It can reduce the quality of the crop if the nuts don't have enough moisture to fill the shell, it can affect the size of the nuts, it can prevent the shuck from opening up, it can stress the tree so it loses its leaves and, in the most extreme cases, the tree will completely die.
Spradling recalls hearing of Texas pecan grower who lost 65,000 young pecan trees — his entire orchard — in last year's drought after his municipality cut off water to his irrigation system. The trees take six to eight years to begin producing nuts and they can't be insured, Spradling said.
Randy Bryant, of Bryant Pecan Co. in Ada, said his family's orchard lost a third, or about 1,000, of their pecan trees in 2011.
“Last summer, we spent $200 a day on water trying to keep our trees alive and we weren't able to take care of all of them,” he said.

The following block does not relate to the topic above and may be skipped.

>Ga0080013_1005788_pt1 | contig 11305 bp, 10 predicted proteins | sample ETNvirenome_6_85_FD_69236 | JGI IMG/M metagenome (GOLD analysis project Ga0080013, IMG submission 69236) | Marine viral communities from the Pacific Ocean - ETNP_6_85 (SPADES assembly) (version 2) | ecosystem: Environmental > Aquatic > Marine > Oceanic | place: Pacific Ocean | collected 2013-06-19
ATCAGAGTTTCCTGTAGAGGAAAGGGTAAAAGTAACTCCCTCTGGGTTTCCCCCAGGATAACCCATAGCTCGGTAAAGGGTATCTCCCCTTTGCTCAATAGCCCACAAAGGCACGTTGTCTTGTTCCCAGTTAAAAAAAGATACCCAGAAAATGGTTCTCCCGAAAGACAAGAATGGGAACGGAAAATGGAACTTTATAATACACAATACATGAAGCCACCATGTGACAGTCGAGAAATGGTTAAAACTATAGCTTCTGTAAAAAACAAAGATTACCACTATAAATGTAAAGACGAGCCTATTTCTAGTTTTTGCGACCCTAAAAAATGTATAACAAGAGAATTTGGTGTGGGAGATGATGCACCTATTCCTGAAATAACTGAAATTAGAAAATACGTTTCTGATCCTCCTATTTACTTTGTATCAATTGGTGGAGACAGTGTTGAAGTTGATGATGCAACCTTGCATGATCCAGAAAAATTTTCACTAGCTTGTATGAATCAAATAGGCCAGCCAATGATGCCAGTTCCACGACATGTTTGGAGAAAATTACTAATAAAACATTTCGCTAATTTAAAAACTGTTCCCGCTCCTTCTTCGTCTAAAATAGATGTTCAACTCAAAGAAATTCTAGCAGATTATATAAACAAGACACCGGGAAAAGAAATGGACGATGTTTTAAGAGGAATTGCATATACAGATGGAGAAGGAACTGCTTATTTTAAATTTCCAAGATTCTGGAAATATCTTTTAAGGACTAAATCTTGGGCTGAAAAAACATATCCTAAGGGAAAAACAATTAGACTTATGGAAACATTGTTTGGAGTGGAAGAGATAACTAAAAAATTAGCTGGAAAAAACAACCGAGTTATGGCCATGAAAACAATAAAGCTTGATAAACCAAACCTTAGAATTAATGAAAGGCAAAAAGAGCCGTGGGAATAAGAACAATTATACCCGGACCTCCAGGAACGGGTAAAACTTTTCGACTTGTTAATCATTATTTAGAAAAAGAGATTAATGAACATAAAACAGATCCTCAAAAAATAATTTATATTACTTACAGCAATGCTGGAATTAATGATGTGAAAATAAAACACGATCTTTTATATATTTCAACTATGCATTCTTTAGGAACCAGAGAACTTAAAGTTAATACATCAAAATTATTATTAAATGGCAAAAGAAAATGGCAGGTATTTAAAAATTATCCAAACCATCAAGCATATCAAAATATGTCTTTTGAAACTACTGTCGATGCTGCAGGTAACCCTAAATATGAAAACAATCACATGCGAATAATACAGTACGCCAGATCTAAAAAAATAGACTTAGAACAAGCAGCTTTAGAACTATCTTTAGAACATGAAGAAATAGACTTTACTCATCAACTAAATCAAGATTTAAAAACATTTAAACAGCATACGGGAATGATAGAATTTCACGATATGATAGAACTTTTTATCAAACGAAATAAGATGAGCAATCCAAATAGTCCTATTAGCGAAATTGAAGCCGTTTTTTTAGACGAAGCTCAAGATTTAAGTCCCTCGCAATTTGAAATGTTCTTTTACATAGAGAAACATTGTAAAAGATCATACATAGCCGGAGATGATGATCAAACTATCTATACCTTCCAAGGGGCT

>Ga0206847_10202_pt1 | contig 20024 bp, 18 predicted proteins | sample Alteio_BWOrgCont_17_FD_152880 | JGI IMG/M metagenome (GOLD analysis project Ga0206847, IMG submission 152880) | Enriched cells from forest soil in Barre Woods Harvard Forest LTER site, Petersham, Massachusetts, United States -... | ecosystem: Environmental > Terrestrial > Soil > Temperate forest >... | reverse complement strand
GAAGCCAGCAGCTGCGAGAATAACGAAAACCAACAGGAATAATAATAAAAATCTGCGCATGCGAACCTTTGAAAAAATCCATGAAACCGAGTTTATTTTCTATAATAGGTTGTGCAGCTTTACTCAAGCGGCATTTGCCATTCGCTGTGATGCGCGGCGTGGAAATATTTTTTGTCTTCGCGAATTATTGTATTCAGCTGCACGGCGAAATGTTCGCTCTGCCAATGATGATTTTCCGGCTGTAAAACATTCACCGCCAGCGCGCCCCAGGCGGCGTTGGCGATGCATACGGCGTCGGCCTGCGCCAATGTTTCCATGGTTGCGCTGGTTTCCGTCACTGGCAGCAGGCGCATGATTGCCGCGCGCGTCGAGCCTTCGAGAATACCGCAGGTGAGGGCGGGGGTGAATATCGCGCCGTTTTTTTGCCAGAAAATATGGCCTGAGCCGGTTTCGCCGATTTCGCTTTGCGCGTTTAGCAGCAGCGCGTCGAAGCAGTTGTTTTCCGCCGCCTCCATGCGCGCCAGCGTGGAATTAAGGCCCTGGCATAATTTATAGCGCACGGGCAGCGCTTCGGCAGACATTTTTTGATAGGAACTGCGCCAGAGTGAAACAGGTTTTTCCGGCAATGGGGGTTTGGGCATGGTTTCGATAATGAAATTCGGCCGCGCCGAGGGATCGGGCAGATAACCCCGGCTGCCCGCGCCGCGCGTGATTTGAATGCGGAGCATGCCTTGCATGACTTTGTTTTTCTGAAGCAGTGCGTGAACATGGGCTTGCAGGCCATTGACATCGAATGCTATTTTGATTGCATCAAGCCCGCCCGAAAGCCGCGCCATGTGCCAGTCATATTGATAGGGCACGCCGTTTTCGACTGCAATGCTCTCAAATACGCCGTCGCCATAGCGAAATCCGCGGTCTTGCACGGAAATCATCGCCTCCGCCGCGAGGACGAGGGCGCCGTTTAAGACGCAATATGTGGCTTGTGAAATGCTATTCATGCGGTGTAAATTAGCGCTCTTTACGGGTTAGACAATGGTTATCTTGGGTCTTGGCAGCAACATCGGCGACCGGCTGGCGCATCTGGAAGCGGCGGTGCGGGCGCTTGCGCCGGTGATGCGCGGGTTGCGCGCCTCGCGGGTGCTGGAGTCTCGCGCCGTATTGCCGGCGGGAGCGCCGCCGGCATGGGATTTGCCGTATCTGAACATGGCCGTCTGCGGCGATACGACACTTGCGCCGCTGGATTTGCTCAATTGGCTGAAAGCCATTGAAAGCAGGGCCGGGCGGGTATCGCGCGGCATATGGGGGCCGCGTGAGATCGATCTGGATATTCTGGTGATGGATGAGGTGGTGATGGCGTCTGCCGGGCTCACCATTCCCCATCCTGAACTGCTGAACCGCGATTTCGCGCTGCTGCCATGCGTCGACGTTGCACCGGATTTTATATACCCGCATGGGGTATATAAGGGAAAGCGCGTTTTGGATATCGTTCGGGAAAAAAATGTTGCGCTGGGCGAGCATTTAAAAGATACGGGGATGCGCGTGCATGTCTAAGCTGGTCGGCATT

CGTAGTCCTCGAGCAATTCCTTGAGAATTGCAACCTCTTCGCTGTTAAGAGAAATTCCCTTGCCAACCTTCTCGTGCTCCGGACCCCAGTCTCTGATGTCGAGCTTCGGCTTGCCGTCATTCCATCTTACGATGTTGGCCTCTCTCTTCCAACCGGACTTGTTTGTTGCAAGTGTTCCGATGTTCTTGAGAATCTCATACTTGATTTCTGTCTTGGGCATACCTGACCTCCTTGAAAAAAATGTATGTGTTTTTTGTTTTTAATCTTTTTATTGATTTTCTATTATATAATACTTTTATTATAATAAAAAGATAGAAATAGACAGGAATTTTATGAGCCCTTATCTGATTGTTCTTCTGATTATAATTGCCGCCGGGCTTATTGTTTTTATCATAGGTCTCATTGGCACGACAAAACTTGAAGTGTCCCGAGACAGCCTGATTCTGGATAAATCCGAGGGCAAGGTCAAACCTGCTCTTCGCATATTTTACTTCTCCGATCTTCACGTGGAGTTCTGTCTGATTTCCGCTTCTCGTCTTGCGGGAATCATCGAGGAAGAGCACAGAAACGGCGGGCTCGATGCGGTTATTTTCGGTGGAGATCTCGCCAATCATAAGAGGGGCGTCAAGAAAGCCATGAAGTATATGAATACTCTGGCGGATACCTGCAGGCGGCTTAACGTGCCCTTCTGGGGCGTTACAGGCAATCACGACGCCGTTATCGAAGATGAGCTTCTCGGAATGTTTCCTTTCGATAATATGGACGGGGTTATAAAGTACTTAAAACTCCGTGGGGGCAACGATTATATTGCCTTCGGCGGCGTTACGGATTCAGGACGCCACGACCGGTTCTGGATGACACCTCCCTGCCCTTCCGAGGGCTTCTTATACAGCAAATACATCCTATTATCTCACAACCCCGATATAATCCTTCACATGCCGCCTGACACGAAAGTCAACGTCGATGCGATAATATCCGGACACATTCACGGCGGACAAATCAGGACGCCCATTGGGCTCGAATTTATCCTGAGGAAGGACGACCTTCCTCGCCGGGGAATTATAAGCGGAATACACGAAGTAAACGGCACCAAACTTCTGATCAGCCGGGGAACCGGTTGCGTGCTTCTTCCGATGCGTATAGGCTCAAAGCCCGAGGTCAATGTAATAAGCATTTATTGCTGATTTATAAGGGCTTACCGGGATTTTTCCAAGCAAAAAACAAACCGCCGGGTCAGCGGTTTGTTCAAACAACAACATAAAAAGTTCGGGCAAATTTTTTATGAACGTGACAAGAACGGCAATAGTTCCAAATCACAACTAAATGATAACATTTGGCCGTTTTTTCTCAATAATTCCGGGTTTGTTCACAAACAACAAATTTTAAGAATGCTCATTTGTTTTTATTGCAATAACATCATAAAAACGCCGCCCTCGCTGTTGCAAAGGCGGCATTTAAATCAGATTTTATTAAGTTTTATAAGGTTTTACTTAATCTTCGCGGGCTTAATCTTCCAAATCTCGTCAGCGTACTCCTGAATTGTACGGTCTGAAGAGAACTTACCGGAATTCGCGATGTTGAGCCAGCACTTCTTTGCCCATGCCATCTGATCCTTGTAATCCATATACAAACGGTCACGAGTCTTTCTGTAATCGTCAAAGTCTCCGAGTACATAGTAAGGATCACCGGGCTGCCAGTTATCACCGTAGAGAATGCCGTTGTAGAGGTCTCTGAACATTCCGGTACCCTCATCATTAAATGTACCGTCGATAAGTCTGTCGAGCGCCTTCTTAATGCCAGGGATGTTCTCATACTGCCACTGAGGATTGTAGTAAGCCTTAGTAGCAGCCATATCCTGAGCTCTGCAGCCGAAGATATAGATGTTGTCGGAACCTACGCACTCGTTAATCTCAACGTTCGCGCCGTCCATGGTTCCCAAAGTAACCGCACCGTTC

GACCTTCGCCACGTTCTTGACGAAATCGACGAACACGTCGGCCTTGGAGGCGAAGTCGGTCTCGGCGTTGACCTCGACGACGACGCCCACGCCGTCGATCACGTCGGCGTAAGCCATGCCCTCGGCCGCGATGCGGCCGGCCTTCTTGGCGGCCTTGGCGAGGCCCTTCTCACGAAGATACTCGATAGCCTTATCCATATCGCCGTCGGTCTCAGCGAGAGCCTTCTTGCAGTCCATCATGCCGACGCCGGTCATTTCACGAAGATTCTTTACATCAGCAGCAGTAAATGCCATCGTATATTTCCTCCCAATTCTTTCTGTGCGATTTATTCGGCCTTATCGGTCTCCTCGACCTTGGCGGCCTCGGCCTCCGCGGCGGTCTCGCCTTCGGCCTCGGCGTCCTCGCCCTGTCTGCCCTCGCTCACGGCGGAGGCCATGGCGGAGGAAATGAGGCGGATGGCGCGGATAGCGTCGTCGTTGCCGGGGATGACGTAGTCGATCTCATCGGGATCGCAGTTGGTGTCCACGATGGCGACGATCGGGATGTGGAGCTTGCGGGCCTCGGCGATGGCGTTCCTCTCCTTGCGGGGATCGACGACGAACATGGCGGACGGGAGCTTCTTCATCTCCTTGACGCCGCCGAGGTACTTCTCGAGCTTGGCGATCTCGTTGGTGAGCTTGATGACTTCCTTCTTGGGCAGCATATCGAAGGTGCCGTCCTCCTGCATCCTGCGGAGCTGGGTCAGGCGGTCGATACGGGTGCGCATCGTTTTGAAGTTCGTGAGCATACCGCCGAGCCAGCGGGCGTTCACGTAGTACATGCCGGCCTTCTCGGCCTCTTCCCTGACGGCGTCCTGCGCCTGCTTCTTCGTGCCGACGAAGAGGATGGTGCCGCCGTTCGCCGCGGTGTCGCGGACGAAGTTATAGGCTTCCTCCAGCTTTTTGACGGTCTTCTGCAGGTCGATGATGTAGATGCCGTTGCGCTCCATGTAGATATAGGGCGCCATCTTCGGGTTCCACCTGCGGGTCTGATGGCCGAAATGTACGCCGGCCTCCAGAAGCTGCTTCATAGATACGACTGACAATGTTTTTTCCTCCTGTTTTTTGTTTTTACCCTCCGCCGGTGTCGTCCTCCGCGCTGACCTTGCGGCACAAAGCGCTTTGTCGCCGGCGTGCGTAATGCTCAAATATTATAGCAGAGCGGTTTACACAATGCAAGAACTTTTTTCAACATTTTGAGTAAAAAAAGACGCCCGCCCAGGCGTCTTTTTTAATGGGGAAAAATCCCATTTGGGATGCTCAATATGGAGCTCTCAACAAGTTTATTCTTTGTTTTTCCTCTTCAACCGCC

But this year, they are about halfway through a harvest that will produce about 200,000 pounds of pecans, a third less than their average 300,000 pounds. Bryant said commercial shellers don't want nuts under half an inch, which means he is throwing away the smallest pecans.
Water is needed during the months of June and July to plump up the nut meat, and this year, early summer was dry, said Charles Rohla, assistant professor for The Samuel Roberts Noble Foundation, who focuses on pecan research.
“It's a blessing that we have pecans. But because of the drought, the size of the pecans makes it hard to sell,” Rohla said.